They’re popular for their convenience and usability, but quad bikes harbour a sinister reality.
Despite perceptions of safety due to their sturdy appearance and four wheels rather than two, incidents on quad bikes represent the majority of farm deaths.
Between 2001 and 2017, there were 247 deaths resulting from quad bike incidents. In 2017 alone, there were 12 fatalities, including children, associated with quad bikes, not including the number of life-changing injuries which are associated with quad bike use.
The number of deaths and injuries resulting from quad bike incidents might surprise many. But this only highlights the need for greater awareness around the dangers associated with quad bikes.
People might not be aware of the instability of quad bikes and their subsequent propensity to roll over, crushing or asphyxiating riders. What’s more, utes and two-wheeler bikes are safer modes of transport than quad bikes.
The dangers of quad bikes have gained greater recognition over recent years, with the Australian Competition and Consumer Commission (ACCC) review into quad safety considered a high point among advocates for greater regulation of quad bikes.
Based on its findings, the ACCC recommends the introduction of a five-star safety rating, the mandatory installation of crush protection devices (CPDs), and minimum test requirements for static stability in quads.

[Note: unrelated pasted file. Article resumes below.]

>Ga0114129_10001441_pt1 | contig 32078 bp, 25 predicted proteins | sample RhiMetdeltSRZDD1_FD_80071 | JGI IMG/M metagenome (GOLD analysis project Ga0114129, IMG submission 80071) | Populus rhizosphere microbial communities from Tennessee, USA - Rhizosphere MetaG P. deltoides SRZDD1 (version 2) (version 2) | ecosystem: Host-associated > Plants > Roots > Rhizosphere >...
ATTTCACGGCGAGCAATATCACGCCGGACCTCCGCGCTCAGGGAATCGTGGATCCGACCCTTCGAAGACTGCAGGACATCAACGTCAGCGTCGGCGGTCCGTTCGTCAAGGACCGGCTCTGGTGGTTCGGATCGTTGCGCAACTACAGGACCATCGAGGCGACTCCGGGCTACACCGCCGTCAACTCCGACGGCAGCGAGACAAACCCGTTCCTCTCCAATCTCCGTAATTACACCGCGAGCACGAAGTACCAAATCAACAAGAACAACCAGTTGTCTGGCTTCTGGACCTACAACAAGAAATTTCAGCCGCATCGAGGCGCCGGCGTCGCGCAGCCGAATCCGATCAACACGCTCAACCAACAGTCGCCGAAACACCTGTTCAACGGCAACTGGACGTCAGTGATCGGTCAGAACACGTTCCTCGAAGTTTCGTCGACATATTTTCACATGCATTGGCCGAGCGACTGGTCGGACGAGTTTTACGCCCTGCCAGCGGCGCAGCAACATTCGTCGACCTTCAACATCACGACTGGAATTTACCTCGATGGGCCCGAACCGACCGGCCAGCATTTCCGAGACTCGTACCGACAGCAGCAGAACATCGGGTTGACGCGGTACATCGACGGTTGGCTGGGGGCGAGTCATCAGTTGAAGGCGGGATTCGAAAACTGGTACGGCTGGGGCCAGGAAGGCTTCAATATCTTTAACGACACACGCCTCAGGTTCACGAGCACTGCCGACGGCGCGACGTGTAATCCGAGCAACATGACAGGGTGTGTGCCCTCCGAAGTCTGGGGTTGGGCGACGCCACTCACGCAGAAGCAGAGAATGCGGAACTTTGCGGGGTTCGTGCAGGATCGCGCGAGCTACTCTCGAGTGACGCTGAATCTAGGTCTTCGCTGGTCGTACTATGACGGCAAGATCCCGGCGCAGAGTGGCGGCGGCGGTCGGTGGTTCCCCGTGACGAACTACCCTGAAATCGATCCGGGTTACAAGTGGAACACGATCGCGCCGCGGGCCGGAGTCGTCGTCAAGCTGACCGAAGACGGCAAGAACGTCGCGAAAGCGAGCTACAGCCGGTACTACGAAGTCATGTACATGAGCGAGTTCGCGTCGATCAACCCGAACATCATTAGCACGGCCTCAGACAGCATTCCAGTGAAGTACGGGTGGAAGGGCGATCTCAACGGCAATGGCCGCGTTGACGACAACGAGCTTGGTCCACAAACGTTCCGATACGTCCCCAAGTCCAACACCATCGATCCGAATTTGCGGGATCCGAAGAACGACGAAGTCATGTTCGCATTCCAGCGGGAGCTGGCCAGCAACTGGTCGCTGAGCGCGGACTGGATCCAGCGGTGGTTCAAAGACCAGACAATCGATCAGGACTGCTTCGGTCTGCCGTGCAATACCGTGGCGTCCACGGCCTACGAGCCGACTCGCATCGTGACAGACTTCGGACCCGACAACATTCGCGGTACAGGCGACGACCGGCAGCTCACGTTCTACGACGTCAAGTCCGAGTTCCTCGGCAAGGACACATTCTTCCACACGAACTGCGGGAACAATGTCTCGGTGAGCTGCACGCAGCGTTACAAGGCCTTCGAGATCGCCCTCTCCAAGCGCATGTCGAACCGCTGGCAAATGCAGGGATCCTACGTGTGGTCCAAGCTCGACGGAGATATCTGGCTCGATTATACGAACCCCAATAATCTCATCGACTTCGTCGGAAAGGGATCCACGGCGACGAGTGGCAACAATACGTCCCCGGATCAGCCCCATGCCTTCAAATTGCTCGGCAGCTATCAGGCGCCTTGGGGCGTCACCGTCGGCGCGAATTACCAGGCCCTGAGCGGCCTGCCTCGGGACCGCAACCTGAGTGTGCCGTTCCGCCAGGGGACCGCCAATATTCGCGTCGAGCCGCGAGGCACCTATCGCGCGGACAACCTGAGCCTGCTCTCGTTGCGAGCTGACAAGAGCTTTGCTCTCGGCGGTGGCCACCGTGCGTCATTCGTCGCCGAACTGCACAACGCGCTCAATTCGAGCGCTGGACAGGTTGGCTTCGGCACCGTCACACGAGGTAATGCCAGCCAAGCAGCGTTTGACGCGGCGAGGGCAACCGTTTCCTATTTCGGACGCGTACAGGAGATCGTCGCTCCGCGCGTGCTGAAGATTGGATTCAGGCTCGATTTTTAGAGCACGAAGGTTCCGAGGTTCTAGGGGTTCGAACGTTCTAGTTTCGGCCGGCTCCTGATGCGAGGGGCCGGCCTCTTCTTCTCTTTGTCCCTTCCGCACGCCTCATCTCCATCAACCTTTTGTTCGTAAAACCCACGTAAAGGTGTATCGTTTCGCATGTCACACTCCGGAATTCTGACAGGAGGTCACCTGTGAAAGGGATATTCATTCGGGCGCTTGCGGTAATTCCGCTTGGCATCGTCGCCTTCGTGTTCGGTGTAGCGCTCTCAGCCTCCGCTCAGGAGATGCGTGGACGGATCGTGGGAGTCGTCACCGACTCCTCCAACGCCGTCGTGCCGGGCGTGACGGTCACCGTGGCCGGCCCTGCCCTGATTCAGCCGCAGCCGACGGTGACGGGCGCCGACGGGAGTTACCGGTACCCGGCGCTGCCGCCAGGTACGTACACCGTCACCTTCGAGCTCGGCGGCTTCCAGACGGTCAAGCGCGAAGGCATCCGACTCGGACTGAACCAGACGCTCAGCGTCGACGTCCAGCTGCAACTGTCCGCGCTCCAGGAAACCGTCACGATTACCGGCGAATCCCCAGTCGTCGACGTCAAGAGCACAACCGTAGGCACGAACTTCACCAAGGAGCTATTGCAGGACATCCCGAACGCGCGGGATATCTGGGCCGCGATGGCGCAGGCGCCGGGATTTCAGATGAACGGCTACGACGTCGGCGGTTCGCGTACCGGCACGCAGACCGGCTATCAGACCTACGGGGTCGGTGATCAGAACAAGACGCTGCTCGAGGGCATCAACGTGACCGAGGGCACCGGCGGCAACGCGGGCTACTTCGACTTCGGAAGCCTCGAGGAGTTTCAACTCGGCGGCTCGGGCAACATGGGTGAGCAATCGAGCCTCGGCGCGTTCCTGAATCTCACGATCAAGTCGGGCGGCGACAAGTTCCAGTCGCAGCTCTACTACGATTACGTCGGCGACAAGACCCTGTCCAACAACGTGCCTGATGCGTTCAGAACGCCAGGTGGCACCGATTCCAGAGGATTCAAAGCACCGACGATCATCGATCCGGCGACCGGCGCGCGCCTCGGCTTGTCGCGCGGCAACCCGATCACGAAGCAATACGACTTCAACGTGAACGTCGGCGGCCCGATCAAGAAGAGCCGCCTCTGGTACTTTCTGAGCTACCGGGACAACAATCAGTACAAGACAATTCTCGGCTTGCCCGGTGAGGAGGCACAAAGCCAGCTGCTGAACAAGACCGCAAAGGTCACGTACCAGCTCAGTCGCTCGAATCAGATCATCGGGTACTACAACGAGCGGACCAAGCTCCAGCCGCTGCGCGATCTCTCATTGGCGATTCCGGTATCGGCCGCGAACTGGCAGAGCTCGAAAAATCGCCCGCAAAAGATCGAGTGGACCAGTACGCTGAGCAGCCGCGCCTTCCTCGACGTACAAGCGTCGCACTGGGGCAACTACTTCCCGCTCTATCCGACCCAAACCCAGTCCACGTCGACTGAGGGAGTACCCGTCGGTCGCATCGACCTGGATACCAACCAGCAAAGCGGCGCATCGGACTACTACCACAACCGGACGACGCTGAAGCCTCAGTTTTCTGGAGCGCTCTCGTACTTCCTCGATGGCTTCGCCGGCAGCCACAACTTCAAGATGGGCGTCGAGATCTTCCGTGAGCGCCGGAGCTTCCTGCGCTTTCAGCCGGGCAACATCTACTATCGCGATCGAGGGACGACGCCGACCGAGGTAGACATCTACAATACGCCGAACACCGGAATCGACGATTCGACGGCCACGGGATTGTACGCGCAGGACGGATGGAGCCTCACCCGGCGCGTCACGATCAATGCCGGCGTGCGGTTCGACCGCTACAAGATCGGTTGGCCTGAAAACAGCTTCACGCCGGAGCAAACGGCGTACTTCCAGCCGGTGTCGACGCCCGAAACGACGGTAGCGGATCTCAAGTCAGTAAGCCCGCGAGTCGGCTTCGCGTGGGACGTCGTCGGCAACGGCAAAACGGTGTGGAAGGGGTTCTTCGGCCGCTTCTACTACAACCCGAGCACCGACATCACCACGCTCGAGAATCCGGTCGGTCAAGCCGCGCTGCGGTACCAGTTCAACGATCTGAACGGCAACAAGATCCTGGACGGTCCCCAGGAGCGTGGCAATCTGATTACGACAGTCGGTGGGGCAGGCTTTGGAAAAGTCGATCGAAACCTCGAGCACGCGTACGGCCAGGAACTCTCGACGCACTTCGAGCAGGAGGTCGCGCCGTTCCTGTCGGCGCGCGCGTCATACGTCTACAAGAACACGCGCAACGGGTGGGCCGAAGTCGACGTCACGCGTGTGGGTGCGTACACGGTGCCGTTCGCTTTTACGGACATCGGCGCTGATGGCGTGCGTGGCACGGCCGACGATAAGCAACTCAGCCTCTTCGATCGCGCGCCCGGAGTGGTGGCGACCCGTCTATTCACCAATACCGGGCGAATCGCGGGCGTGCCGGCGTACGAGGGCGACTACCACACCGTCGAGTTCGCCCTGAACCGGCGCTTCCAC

The use of CPDs on quad bikes is proven to enhance safety, and is a key development in reducing the number of deaths from quad bike rollovers. Victoria and NSW now offer rebate programs to encourage the fitting of CPDs to quad bikes currently in use.
There are also a number of rebate programs available to encourage quad bike driver training, and to encourage the use of alternative vehicles such as side-by-side vehicles.
SafeWork NSW and the Victorian Farmers’ Federation programs include rebates for these purposes, and Work Health and Safety regulators in Queensland, NSW and Victoria are running programs to improve quad bike safety.
During Farm Safety Week 2018, Farmsafe Australia’s Chairman Charles Armstrong urges farmers to consider alternatives to quad bikes.
In terms of practical measures to take when using quads, Mr Armstrong suggests that all owners and operators of quad bikes must not allow children under 16 years of age to ride quad bikes (of any size), refrain from carrying passengers, ensure the maintenance of vehicles (especially the tyre pressure and brakes), ensure training supervision, work within load limits, and always wear a helmet.
Further information can be found at: www.farmsafe.org.au or by contacting farmsafe Australia on (02) 6269 5622 or your state Farmsafe group.